There are many who have successfully completed drug court, I’ve seen the graduations, but you have to be really serious about recovery and wanting your life back. It is up to the addict. I was here to support my son in his recovery but he did all the work on his own and continues to. I have no contact at all and have not had any contact with his caseworker or his probation officer other than the questions she asked me during the house visit. When he first was transferred to our county I spoke with his caseworker once as she wanted to speak to me.

    It was the most stressful time going through all the court hearings, etc., yes I went with him but I wanted to be there to support him, I wasn’t going to be able to change the outcome thats for sure but I did sit there with him. I know what you are going through and it is absolutely horrible.

    Oh, I did not pay for any of the treatment as it was court mandated my son went to a state run rehab and honestly they had a great program. He was also told that if he relapsed early on they would send him to a 12 month residential program.

    Sorry for the long post. Whatever decision you and your husband make is okay, there is no one size fits all answer when it comes to any of this. I hope it all works out for J I will be praying that things fall into place the way they need to so that J seeks recovery.

  5. DC says:

    I think until you and your husband are a united front, there is no way that J can take you seriously. My husband and I were on two different pages. I kept watching my son spiral down as my husband denied and enabled. When he came home from work, my son would “play” my husband and undermine all the boundaries I had in place. Finally, I gave my husband an ultimatum, as I felt I had already lost my son. I packed both their bags by the door, and said, “Make your choice. Choose me, or leave with him.” He was so frightened of letting our son go; afraid he would die. But he was killing him with love!

    My husband chose to be my partner. My son fought back, but gradually knew he was defeated. Once we were a team, he couldn’t manipulate us against each other. That’s when things started to change. I’m happy to say he chose to get well.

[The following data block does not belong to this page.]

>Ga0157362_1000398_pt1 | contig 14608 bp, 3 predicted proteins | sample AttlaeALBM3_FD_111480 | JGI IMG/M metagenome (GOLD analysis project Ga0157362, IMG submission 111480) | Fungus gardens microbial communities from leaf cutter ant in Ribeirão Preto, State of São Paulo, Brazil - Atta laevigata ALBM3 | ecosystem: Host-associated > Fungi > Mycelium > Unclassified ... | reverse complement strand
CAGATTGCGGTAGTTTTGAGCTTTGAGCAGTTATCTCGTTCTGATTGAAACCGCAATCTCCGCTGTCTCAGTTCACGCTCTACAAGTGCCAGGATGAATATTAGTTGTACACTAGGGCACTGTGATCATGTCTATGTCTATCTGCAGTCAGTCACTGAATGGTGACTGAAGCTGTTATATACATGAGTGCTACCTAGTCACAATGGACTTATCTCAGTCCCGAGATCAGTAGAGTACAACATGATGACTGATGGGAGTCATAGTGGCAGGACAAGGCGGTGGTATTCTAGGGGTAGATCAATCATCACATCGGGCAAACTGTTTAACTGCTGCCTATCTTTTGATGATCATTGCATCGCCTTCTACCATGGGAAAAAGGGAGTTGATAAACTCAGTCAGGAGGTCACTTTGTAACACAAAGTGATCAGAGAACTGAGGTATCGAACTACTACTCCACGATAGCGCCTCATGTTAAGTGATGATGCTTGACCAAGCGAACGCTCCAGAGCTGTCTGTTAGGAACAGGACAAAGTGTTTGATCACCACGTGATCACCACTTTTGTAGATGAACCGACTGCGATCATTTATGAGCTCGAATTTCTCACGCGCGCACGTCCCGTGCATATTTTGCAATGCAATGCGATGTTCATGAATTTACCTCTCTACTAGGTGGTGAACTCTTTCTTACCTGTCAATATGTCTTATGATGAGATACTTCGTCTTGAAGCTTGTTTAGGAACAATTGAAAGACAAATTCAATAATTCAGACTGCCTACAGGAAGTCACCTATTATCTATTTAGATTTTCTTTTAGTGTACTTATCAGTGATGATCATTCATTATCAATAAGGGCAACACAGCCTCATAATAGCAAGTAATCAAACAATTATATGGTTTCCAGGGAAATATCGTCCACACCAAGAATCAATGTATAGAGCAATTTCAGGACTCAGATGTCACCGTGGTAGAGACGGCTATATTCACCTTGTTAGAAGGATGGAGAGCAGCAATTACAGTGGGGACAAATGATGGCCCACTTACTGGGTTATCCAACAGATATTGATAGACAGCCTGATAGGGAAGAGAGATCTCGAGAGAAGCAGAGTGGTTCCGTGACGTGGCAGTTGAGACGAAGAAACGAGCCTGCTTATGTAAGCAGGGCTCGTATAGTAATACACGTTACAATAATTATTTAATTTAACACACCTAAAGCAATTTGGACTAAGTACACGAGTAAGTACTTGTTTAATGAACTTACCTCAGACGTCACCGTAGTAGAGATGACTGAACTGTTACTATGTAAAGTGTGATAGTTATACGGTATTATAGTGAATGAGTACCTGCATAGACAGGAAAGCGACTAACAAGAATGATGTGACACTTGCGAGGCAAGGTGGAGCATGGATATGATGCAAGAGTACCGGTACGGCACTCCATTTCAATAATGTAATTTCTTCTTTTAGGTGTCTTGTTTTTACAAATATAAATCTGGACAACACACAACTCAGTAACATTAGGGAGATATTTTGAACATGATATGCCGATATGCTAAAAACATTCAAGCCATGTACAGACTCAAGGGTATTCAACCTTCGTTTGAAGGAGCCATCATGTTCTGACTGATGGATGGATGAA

• DC says:

      I eat my words! Just found out my son relapsed. But my husband and I are still a team and my son knows that recovery is the only thing we will support. My son is asking for a long term program. He is leaving tomorrow…praying that he has finally surrendered. If not, he’s on his own.

  6. Helga says:

    Don’t. Go. There. Live your life. Nothing you have ever done in the past has had an influence on J’s behavior. Leave it alone and take care of your self. It truly is the best thing you can do. I speak from experience.

  7. Sheri says:

    I agree with Lisa. Its time for J to realize that if he can be resourceful enough to score drugs, he can direct that energy into saving himself. My son is sitting in jail right now . I do go see him and write to him but it’s totally on him to fix this. I am not exhausting any more of my time or money to fix something that IS NOT MY PROBLEM. If he goes to prison, I will be sad and I will always love him and tell him that BUT I also love myself and my daughter. He doesn’t get all of me any more. I had to stop before there was none of me left.
    As far as a scary versus non scary jail, really? Jail should be scary.

  8. Summer says:

    What I have learned from my son is that the more his dad and I did for him, the more entitled he felt. Your son, my son too, will never learn to stand on their own two feet as long as someone is around to do the heavy lifting for them. It’s awful, heartbreaking and scary as hell but J deserves the chance to man up and figure out how to solve his own problems.

    DC, I love how you handled your husband and son. So courageous! Wonderful to read that your son is doing well.

  9. I have been following your posts of the past few days. Don’t know if it always holds true, but when my son turned around was when we left him in jail (4 months), left him in charge of dealing with his public defender, and let him work it all out himself from then on. My husband did house him once he was out four months later, but that’s it. He was responsible for himself. We paid NOTHING from then on. And when my ex left my son $ for gas, he kept track, and N paid all of it back little by little. He paid all his own court costs and his last rehab. He regained respect for himself and his abilities. When we do things for them, we are silently saying “we know you cannot do this for yourself, little boy.” Let him be a man. Whatever the outcome. (Not talking simplistically. I say it all with love and constant prayers for all of you).

  10. Liz says:

    I don’t know what to say other than I am so sorry for all that you are going thru. It just breaks my heart to hear of your pain and suffering and also the suffering of your addict. Our children are sick with a disease. I have gone through the same things with my daughter too. Please know that although we can’t do anything tangible from our keyboards, we most certaintly are praying for you and that your son gets better.